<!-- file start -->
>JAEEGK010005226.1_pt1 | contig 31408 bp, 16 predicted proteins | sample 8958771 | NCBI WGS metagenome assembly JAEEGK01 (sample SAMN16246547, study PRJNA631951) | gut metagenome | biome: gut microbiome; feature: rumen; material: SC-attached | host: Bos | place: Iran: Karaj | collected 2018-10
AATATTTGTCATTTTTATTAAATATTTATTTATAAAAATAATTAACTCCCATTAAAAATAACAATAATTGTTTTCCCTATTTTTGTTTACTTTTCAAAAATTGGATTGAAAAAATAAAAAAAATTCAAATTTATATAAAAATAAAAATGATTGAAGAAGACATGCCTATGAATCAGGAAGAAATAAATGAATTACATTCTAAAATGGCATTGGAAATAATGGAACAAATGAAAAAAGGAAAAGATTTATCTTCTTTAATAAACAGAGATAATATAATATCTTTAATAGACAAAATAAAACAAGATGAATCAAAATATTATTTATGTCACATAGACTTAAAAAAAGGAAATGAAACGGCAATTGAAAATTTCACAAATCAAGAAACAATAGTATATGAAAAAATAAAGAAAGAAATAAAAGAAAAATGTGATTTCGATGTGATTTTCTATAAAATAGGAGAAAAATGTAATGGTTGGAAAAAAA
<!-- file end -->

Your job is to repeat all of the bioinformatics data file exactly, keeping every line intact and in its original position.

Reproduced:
>JAEEGK010005226.1_pt1 | contig 31408 bp, 16 predicted proteins | sample 8958771 | NCBI WGS metagenome assembly JAEEGK01 (sample SAMN16246547, study PRJNA631951) | gut metagenome | biome: gut microbiome; feature: rumen; material: SC-attached | host: Bos | place: Iran: Karaj | collected 2018-10
AATATTTGTCATTTTTATTAAATATTTATTTATAAAAATAATTAACTCCCATTAAAAATAACAATAATTGTTTTCCCTATTTTTGTTTACTTTTCAAAAATTGGATTGAAAAAATAAAAAAAATTCAAATTTATATAAAAATAAAAATGATTGAAGAAGACATGCCTATGAATCAGGAAGAAATAAATGAATTACATTCTAAAATGGCATTGGAAATAATGGAACAAATGAAAAAAGGAAAAGATTTATCTTCTTTAATAAACAGAGATAATATAATATCTTTAATAGACAAAATAAAACAAGATGAATCAAAATATTATTTATGTCACATAGACTTAAAAAAAGGAAATGAAACGGCAATTGAAAATTTCACAAATCAAGAAACAATAGTATATGAAAAAATAAAGAAAGAAATAAAAGAAAAATGTGATTTCGATGTGATTTTCTATAAAATAGGAGAAAAATGTAATGGTTGGAAAAAAA